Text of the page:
Five Tips from a Local Divorce Lawyer

Things to consider, especially if a business is involved.


We need to talk.  

You may have been considering it for a long time, or you may not have seen it coming, but as soon as a decision is made to seek a divorce, you need to get a jump on preparations.



Hire a family law specialist. Surprisingly, many wait to take this step, concerned about the cost of hiring a lawyer. Others delay, hoping a lawyer friend will shepherd them along. Both decisions cost more money than they save. Your lawyer friend may be there to support you emotionally, and can help you understand some basic legal concepts, but in Louisiana, family law is a unique practice area with its own set of challenges and dynamics. It is better to have a specialist with you from day one, to help you plan and protect what’s important to you.



Be proactive. Planning is very important. In the initial consultation, discuss every concern you have in order to give your family specialist the best overview of your situation. Consider how the divorce will affect your children, your family home, your business, your investments. Your attorney will file requests with the court to seek immediate relief in the form of restraining orders and injunctions, emergency access to children, to the family home, even to liquid assets to pay attorney’s fees and court costs.



Consider terminating your community regime. In Louisiana, all spouses who do not have an agreement to the contrary are considered members of a community property regime. That means all assets and debts incurred during marriage by either spouse are the property of and responsibility of the spouses jointly. If one spouse is incurring a lot of debt, whether it be through excessive spending, gambling or wasteful behavior, and the community is at risk, the court can terminate the community. Once the community is terminated, the spouses remain co-owners of the assets and debts they acquired during the marriage, but all new assets and debts incurred after the termination belong to the spouse who incurred them. This gives peace of mind to both spouses, ideally, because the one incurring the debt feels independent and free to do what they want, and the spouse without responsibility for the debt feels relieved of the pressure created by the other’s spending habits.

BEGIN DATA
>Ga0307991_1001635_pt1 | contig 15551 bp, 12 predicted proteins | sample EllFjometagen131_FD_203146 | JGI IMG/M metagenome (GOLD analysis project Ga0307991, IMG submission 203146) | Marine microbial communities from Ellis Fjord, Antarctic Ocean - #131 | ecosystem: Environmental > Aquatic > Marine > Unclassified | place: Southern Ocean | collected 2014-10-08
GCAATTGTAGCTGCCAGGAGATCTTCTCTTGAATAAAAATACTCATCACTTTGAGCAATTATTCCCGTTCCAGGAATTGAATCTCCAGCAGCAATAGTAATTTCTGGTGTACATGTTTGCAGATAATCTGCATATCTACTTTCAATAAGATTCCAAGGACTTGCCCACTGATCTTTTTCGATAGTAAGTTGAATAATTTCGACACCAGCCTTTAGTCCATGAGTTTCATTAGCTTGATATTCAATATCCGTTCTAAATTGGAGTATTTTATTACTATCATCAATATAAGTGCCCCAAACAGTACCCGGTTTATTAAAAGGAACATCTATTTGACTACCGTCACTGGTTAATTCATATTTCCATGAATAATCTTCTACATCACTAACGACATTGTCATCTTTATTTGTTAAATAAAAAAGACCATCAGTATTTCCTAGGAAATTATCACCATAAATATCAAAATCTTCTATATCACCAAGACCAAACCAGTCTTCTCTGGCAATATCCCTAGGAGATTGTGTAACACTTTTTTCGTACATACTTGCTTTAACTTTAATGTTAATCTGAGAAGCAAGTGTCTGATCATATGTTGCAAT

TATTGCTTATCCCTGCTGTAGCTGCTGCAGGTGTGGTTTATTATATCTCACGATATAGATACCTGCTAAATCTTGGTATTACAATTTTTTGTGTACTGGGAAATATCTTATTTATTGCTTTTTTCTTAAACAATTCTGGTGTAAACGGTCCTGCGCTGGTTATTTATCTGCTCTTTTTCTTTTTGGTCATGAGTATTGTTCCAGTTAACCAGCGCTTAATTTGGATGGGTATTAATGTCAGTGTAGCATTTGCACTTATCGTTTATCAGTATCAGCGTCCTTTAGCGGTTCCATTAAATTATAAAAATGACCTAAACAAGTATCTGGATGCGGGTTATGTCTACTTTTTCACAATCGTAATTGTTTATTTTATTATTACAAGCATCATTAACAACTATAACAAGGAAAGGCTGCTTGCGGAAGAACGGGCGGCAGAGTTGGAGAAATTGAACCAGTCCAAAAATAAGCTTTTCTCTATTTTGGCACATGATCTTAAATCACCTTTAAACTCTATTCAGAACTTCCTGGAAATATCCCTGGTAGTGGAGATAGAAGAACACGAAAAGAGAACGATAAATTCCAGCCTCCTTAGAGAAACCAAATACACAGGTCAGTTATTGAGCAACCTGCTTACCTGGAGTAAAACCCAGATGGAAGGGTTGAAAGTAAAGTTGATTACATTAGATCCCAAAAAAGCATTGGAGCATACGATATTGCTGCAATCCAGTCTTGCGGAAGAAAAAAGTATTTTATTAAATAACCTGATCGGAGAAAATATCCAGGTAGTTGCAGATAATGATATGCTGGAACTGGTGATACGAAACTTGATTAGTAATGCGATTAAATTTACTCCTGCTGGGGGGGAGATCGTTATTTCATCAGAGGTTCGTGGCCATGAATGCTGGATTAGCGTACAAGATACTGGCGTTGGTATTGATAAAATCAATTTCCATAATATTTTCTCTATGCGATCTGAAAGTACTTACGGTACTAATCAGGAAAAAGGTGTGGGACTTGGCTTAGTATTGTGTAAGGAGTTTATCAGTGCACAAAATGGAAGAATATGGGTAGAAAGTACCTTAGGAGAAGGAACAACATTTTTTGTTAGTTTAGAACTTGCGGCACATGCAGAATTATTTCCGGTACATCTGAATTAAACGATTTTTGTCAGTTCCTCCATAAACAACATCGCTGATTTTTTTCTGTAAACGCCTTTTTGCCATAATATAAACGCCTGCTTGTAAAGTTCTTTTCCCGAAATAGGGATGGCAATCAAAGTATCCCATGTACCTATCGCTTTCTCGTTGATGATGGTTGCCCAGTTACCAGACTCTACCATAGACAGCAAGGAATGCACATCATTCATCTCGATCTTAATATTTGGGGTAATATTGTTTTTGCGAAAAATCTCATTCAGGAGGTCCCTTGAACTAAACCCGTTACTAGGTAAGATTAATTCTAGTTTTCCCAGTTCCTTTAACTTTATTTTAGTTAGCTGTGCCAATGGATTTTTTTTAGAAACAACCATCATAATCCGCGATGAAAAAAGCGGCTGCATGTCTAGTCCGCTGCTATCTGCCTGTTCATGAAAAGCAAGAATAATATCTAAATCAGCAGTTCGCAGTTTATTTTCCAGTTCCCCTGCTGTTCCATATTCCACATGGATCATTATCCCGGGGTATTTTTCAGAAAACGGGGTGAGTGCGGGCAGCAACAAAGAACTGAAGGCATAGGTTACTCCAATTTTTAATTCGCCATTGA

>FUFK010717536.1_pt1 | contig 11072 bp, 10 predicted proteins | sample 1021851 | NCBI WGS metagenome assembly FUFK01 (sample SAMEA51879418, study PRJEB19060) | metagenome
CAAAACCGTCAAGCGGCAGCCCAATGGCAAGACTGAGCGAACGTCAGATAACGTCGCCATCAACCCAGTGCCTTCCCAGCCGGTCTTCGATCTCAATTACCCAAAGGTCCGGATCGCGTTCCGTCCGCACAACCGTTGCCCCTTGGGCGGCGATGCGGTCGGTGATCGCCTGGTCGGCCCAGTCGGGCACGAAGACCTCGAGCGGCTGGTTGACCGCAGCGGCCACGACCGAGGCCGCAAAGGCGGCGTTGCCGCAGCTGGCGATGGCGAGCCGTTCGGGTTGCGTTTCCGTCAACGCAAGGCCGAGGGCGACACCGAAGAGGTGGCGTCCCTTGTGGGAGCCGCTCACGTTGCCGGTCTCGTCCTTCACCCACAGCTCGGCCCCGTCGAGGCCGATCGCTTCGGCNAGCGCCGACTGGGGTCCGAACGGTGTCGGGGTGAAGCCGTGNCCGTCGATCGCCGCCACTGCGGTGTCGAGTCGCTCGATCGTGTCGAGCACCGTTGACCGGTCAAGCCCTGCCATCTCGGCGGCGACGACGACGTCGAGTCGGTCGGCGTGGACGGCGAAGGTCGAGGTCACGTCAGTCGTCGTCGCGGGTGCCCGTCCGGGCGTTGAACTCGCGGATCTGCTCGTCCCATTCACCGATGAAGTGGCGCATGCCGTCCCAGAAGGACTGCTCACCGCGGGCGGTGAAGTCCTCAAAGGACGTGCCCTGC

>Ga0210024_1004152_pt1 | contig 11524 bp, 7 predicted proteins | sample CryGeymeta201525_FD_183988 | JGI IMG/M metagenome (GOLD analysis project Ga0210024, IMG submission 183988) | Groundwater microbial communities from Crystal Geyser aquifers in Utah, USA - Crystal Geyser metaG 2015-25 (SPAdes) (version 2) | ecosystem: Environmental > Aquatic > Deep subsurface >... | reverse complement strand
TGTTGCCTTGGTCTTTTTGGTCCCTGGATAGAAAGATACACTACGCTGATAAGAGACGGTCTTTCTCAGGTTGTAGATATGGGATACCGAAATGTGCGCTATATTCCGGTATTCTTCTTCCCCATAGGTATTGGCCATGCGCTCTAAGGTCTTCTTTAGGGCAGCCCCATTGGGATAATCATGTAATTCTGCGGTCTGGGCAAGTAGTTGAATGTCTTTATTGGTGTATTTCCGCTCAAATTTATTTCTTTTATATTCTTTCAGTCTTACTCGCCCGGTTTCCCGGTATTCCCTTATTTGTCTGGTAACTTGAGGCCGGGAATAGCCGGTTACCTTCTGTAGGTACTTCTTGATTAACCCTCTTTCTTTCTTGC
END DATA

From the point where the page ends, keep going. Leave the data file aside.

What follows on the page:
Consider a matrimonial agreement. Whether you call it a prenup or a postnup, if you and your spouse can come to an agreement about what happens to your assets and your debt in the event of a split, it is efficient to have that put into a contract either before the marriage begins or prior to its ending. The agreement can be recorded and will bind third parties. Once you’re married, though, a court will have to approve the arrangement.



Can you trust your spouse to run your business? If you and your spouse are partners or managers of a community enterprise, you are expected to work together. This can create conflict in an already trying circumstance. In some cases, a business owner spouse can be granted authority over business affairs during the divorce. If your spouse is acting irresponsibly or threatening the viability of the business, a court may consider it prudent to put you in control.


Talking with a divorce attorney about your divorce should help you feel more confident, organized and in control of what happens next.  Plan carefully, and good luck.

Elizabeth S. Meneray is sole owner and manager of Meneray Family Law, L.L.C., a specialty legal practice in New Orleans focused exclusively on domestic issues, including divorce, community property division, child custody, child and spousal support and adoptions. She presents frequently to members of the Louisiana State Bar Association on family law topics and has been recognized by her peers as a top family attorney in New Orleans Magazine and a Rising Star by Super Lawyers Magazine. She may be reached at